The year 2020 may finally be history, but some of the not-so-healthy habits we collectively picked up during quarantine may still be holding fast. Yet if this past year taught us anything, it’s that we can’t control our external circumstances—we can only control what we do about them. To help kick-start your goals for 2021, Dr. Connie Zajicek, a child, adolescent and adult psychiatrist for Memorial Hermann Behavioral Health Services, compiled a list of the top 10 bad habits of 2020—and tips for breaking them for good.
- Lack of Structure: We spent a lot more time at home last year than ever before, but as a result, we lost some of our normal routines and habits, such as waking with an alarm clock or showering at a certain time (or at all!). Humans thrive on routine and predictability, which most of us have not had much of in the last year. My recommendation: implement a routine into your schedule, even if it’s self-imposed. This will help with productivity as well as a sense of stability, and it’s especially important for children who need routines and schedules. Try to maintain pre-pandemic expectations and chores for youngsters to help them preserve a sense of normalcy and predictability.
- Decline in Self-Care: Many people have been at home with their family all day, every day. We’ve experienced a major lack of “alone time,” which is when we process events from the day as well as our emotions. It’s important when planning your daily routine to schedule some “me time,” and I’d encourage everyone to include meditation and reflection during this time. Check in with your body and your health. Are you getting adequate sleep, hydration, exercise and nutrition?
- Excessive Screen Time: While a binge-worthy Netflix show or a new game on your phone can be a good coping skill to distract oneself from stress, it can also lead to more isolation. Make a pact to limit screen time for yourself and your family.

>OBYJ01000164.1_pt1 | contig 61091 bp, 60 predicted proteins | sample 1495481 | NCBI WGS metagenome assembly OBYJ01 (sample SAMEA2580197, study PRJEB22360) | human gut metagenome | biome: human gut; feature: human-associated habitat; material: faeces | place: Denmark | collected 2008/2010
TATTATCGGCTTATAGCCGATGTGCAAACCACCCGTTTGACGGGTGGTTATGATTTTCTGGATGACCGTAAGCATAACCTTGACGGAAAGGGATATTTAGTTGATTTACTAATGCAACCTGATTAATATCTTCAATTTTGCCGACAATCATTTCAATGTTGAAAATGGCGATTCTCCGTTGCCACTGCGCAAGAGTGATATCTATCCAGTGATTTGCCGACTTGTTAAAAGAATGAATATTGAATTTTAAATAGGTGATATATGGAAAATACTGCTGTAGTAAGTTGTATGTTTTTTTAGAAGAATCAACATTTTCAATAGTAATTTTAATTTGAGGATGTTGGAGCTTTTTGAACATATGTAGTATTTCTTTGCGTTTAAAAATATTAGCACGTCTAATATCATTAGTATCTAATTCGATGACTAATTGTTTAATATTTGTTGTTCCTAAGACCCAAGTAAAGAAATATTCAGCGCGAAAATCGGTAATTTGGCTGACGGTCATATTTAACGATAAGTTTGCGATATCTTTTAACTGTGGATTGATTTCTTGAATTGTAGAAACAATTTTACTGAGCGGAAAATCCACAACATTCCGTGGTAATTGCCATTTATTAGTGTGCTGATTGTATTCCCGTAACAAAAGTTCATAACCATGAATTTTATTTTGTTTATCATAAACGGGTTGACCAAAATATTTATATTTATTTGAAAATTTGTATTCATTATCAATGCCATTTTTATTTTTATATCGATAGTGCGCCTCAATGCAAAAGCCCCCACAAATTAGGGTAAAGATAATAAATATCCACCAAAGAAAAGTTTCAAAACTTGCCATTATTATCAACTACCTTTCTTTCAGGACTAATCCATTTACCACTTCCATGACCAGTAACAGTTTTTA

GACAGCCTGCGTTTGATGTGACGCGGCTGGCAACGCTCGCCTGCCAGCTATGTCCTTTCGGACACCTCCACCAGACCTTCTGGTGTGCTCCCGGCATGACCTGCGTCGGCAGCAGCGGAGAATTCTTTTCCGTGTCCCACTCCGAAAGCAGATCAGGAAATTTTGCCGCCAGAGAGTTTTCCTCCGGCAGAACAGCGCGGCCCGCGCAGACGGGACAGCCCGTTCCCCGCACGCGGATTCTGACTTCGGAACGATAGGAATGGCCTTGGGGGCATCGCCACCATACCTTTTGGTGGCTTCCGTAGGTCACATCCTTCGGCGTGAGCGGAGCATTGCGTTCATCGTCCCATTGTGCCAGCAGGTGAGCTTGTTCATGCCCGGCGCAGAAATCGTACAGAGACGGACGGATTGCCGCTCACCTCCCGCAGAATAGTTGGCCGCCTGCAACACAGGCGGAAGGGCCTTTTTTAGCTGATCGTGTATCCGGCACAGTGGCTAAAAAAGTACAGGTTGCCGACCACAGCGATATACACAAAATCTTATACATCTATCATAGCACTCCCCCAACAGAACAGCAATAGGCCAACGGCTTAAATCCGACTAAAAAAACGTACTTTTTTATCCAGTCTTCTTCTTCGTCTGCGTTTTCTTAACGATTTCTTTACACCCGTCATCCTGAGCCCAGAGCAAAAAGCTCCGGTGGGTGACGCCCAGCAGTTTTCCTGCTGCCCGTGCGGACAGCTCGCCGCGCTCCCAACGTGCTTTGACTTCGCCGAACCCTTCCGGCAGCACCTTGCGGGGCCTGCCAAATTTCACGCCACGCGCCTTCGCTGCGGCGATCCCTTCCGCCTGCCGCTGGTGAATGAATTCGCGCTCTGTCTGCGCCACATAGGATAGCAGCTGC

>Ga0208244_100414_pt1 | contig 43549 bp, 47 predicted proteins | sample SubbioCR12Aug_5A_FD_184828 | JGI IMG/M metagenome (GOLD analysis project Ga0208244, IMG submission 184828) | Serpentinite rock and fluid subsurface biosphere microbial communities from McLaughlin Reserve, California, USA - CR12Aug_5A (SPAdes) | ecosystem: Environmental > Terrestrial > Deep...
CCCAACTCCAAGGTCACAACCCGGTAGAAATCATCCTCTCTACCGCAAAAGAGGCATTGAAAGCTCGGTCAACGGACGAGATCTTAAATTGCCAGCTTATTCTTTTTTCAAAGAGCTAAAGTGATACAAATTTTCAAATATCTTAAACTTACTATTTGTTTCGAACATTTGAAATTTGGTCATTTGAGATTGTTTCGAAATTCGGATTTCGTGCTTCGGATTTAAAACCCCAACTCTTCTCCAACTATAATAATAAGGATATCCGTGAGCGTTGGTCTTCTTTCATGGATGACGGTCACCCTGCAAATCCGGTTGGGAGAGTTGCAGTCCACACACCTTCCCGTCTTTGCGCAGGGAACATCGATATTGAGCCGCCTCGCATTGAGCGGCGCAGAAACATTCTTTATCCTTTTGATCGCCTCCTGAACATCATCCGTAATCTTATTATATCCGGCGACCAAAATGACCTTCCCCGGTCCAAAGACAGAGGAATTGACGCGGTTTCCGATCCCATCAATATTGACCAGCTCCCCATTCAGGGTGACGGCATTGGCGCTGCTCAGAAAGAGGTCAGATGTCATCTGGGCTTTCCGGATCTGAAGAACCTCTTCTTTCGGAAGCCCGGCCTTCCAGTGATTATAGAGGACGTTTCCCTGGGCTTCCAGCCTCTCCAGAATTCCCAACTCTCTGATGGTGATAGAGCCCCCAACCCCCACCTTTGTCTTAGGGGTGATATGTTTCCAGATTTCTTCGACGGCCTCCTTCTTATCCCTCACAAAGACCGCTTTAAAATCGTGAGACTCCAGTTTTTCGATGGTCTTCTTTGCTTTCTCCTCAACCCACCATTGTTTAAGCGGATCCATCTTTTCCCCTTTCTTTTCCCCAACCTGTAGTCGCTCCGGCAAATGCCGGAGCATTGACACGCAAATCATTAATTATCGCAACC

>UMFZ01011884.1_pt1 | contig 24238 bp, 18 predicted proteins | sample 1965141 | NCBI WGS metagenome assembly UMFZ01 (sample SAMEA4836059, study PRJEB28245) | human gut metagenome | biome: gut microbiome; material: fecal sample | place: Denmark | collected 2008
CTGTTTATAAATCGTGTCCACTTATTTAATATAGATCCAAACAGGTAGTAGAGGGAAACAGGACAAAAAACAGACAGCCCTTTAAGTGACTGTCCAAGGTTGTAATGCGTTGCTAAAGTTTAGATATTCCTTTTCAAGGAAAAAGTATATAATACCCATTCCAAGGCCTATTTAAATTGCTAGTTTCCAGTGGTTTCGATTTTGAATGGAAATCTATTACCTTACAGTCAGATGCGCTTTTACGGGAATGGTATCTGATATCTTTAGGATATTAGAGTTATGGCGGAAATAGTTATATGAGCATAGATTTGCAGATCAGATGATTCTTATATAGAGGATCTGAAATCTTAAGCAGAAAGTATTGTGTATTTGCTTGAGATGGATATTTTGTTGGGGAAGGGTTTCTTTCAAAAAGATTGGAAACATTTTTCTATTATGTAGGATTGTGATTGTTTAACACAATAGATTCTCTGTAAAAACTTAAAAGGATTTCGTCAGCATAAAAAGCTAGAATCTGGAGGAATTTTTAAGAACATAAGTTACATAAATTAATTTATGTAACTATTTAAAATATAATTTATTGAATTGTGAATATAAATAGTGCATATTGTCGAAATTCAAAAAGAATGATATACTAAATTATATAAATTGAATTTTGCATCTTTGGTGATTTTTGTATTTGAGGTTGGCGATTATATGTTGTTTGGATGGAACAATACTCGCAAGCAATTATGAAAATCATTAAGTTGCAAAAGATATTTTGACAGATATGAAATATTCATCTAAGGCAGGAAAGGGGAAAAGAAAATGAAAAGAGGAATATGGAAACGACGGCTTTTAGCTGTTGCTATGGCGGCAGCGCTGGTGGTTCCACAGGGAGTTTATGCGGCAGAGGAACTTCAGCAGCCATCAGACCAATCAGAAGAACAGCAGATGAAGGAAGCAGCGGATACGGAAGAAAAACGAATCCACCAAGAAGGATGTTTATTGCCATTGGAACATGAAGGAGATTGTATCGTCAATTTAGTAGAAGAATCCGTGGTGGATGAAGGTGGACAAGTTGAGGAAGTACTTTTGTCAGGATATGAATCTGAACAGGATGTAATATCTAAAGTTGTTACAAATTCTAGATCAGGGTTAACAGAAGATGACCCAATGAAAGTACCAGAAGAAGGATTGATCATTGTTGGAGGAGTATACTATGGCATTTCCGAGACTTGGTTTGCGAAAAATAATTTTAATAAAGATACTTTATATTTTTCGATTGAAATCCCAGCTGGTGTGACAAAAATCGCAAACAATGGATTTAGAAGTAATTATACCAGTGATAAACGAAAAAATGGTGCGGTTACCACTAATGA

- Excessive Snacking: Boredom often leads to in-between meals snacking, which affects our weight, health and immune system. And for anyone whose office is currently set up in their home kitchen, the temptation to snack may be impossible to overcome. Try to take steps to cut out or reduce snacking, and stock your house with healthy options for when the cravings hit.
- Excessive Alcohol: Too much drinking is also bad for your health. Alcohol is a central nervous system depressant, which can perpetuate underlying depression over time. If you notice you’re drinking more, it may be a sign that you have some underlying anxiety and/or depression that needs attention. I recommend limiting alcohol use and paying close attention to your underlying mood and emotions. If necessary, seek help from your doctor, who can refer you to an appropriate therapist or psychiatrist.
- Lack of Exercise: We all know that exercise has many health benefits, and it’s an excellent stress reliever. But between gym closures and social distancing, many of us neglected our exercise routines last year. I encourage everyone to incorporate exercise into their day—even a 20-minute walk can do wonders if done on a consistent basis. Be sure to mix up the type of exercise to keep it interesting!
- Lack of Social Interaction: While this was unavoidable in 2020, there are still ways to improve safe, social connectedness. Although we do still need to maintain physical distance, we also need this social connectedness. Plan Zoom or phone chats with friends and family to check in and unwind—it may not be quite the same as a long, leisurely dinner, but these interactions will still bring joy and feelings of community and kinship.
- Negative Self-Reflection: Everyone is trying to maintain their workload, family happiness, and health during a stressful time—and we’re all being too hard on ourselves. It’s OK to not always have everything together. As a society, we are trying to cope with very stressful and, at times, devastating losses. Grieving and processing takes time and energy. My advice: give yourself a break!
- Excessive News and Social Media Exposure: While social media can be a stress reliever, it can also present a constant influx of news, which can often be anxiety-producing. Set limits on how much news information you take in daily, and ensure the information you are hearing is reputable—remember, the Centers for Disease Control and Prevention (CDC) is more reliable than Twitter!
- Politics Overload: 2020 has been a year of political turmoil, unpredictability and change. Not everyone enjoys daily political discussions, but we all find ourselves faced with these topics daily from the news, co-workers and family. Most of us can better cope with this kind of stress when we are exposed to it in smaller and less frequent doses. My advice is to limit exposure to daily political conversations if they are causing stress or anxiety.
Remember, as we enter this New Year, stick to a routine that includes self-care and safe social connectedness, pay attention to your health and mood, and most importantly, be kind to yourself.